The grace note is the visit to Raploch, an area of Stirling where the Council mobilised its resources and formed wider partnerships to regenerate schools, Further Education provision, housing, health facilities, employment prospects, the wider environment and culture to enhance life chances for the whole community. I need to go back again to look at the impact, but watching the Big Noise Orchestra from Raploch launch the Cultural Olympiad in 2012 gave me considerable grounds for hope. I believe it would now be more difficult to make that sort of intervention in Scotland now and impossible to do so in England. That defies my understanding and makes me angry.


Originally appeared on the Independent Thinking website

Redefining Potential – getting beyond the walls

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Outdoor learning offers unique opportunities to extend the potential of children through learning in context and through experience and place.  How to devise different a challenging experiences to support learning.

By David Cameron, (chk title: Chair of the Outdoor Connections Advisory Group)

I imagine that there are many other people involved in education who are becoming heartily sick of being challenged to raise attainment. For some reason, it is always a “challenge” and never an “encouragement’ as if, left to our own devices, it would never occur to us to attempt to improve children’s life chances.

The reality is that most of us have been working to raise achievement for all, but particularly for those currently getting least from our education system, for the duration of our careers and it is difficult and demanding.

Fulfilling potential

Outdoor LearningMany of us also recognise that ensuring children fulfil their potential is not always a helpful concept. Much of the evidence that we have suggests that some young people only have the potential to fail. The reality is that for these young people we need to do more than add value, we need to write new narratives and create new possibilities. In my view, we won’t do that with more of the same or more of the same only better or more of something remarkably similar to the same repackaged with a new label and accompanying book and motivating professional development package.

We need to offer young people richer experiences which are more likely to engage them. We need to give them opportunities to find meaning. I see the value of phonics and other decoding techniques and have been closely involved with phonics schemes in Scotland, but if we can’t find understanding and sense in what we read we will never be fully literate. Gaining understanding involves challenge investigation and tasks. It has to involve young people in the active quest for meaning. More than that, it has to involve the development of a sense of identity in learners. From that, comes resilience and the willingness to take the risks that lead to leaps in learning.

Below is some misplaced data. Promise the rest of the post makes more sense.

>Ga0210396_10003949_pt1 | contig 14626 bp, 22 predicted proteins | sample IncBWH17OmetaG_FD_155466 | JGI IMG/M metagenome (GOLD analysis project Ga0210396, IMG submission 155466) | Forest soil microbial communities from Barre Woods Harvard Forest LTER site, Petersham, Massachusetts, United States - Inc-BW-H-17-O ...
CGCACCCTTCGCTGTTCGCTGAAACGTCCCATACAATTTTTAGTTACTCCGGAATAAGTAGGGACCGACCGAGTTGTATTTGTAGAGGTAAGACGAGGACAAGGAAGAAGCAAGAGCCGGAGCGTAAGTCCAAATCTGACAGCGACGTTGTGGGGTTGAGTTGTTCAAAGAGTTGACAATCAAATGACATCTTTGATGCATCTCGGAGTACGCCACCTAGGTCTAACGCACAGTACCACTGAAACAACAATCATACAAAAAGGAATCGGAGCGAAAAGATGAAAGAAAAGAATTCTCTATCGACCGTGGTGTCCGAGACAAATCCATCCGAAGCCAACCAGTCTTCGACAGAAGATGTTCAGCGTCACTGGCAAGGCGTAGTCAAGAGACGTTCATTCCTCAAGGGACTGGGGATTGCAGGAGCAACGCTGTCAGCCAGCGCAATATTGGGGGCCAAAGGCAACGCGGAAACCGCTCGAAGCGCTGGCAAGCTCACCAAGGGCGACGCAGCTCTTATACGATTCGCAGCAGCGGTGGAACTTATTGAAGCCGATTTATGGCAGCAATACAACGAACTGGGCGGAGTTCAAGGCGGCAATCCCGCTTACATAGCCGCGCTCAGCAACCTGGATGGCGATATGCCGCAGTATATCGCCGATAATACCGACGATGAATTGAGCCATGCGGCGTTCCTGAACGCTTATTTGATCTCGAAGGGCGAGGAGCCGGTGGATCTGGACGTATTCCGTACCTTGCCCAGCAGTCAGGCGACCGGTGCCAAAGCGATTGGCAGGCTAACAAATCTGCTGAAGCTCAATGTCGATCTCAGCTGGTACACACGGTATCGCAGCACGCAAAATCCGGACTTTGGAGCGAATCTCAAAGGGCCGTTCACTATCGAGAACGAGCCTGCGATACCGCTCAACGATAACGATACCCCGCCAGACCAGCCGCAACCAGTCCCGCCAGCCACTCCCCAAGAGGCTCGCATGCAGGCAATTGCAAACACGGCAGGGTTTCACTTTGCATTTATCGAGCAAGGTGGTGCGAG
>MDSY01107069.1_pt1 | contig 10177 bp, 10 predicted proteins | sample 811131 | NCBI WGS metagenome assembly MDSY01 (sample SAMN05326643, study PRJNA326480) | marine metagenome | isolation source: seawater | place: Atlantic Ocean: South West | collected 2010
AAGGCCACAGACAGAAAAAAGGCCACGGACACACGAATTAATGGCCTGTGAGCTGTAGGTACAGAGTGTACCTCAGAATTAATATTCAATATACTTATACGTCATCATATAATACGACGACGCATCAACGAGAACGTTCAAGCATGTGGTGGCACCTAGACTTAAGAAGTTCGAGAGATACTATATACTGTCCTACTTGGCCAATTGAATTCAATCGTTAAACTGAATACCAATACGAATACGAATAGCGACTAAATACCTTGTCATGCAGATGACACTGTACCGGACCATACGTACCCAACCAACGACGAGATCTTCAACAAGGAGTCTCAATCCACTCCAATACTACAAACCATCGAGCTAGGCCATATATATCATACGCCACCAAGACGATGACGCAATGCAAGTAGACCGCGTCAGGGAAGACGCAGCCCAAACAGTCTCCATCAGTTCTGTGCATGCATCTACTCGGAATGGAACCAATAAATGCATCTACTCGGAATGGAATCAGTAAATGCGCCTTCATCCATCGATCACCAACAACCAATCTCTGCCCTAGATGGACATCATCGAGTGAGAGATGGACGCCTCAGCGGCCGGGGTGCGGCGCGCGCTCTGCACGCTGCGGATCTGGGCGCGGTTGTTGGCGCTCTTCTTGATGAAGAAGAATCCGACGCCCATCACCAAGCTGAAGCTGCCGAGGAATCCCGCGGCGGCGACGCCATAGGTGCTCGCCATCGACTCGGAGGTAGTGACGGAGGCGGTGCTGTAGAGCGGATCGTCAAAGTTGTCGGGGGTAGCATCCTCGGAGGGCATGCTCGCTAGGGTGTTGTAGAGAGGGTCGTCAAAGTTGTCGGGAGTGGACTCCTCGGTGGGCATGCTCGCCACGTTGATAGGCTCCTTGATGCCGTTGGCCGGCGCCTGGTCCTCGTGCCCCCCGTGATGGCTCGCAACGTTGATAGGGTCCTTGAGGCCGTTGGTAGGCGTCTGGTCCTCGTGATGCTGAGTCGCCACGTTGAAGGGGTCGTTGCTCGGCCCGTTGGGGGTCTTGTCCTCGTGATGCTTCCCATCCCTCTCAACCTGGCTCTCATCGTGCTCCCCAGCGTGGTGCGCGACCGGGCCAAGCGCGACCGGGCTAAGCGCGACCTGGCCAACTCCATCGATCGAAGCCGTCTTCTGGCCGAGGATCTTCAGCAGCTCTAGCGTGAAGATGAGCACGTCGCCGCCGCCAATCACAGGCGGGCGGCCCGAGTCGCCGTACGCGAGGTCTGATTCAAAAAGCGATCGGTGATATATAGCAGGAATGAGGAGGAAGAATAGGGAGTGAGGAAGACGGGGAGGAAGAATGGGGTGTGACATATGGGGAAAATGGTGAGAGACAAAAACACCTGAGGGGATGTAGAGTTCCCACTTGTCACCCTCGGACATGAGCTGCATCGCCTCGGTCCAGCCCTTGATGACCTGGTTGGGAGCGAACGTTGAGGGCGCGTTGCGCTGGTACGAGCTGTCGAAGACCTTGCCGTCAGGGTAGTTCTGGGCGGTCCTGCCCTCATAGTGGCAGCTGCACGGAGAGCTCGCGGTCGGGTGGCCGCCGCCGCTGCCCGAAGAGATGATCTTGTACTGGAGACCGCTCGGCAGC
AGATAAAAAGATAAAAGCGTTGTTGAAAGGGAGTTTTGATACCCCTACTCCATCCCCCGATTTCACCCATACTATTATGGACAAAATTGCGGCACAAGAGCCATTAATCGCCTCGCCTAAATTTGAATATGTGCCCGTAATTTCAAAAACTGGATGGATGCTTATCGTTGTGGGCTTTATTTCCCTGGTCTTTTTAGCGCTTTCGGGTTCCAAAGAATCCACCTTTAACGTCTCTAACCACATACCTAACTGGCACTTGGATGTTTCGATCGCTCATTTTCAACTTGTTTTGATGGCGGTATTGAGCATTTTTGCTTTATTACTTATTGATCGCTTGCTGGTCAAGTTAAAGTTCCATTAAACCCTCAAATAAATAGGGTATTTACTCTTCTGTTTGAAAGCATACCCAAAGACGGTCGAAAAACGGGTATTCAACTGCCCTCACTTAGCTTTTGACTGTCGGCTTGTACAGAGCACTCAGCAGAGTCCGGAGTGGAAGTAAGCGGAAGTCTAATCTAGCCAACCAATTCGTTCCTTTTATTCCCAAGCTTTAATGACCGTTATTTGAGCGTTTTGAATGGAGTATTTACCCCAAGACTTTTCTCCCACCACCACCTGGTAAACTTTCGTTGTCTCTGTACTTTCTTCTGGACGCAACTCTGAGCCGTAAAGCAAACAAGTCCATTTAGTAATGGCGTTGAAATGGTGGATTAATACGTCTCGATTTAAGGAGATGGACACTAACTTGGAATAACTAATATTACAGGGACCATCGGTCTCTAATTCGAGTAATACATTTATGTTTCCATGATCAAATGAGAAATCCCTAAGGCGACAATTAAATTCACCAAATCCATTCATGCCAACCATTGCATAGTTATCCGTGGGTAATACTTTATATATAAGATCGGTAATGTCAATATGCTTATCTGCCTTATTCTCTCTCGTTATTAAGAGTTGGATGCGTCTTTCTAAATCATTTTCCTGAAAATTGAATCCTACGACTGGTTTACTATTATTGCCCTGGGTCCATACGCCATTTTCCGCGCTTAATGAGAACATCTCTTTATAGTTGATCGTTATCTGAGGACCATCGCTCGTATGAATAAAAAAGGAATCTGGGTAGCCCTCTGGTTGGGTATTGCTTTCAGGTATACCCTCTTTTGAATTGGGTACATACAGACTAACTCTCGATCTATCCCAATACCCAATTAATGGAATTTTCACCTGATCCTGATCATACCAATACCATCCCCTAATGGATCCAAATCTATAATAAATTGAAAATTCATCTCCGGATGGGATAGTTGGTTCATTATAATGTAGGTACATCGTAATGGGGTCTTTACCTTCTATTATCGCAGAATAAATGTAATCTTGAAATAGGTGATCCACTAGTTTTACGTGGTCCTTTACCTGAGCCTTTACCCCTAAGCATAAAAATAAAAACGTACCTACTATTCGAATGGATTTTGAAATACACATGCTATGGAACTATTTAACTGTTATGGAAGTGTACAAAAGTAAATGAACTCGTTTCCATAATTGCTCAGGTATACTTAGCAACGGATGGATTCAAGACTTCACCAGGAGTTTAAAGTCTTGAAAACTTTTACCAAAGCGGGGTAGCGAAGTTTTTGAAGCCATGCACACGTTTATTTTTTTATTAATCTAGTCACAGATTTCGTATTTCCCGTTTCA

One wonders how anyone can belief that we can accomplish that entirely in classrooms. I was working recently with teachers committed to outdoor learning and found myself saying –

“Nature has designed spaces for learning, in schools we have designed spaces for teaching”

There are myriads of challenges that we can create outside. Juliet Robertson’s book “Dirty teaching” is one of the best for identifying these and providing examples for teachers. There are other excellent resources available online and lots of helpful advice and support available from organisations like Learning through Landscapes or Eco-schools. I am not going to summarise or cherry pick from these here.

My intention is simply to make the case that young people can learn formally and informally in a range of different environments and our chances of them learning successfully are enhanced when we offer variety in these environments. Evidence from the OECD is clear that young people whose parents have benefitted from education will buy in to schooling regardless of how dull it might be. Young people from different circumstances need to be engaged, they need to be interested and we need to find ways to unleash that interest. There may be an argument that we can achieve this through strong discipline and traditional didactic approaches, but I cannot accept that this will build the resilience, adaptability and creativity that a complex world demands.

We know that conventional approaches can work well in improving measured attainment. In my oft-used cliché, they can be effective in getting young people over an immediate assessment hurdle, but are much less effective in helping them to complete the race. Moving outdoors can offer exploration and application. It can tax us physically and intellectually and connect us to a world that we need to understand and value.

Why would you ever close the door on that?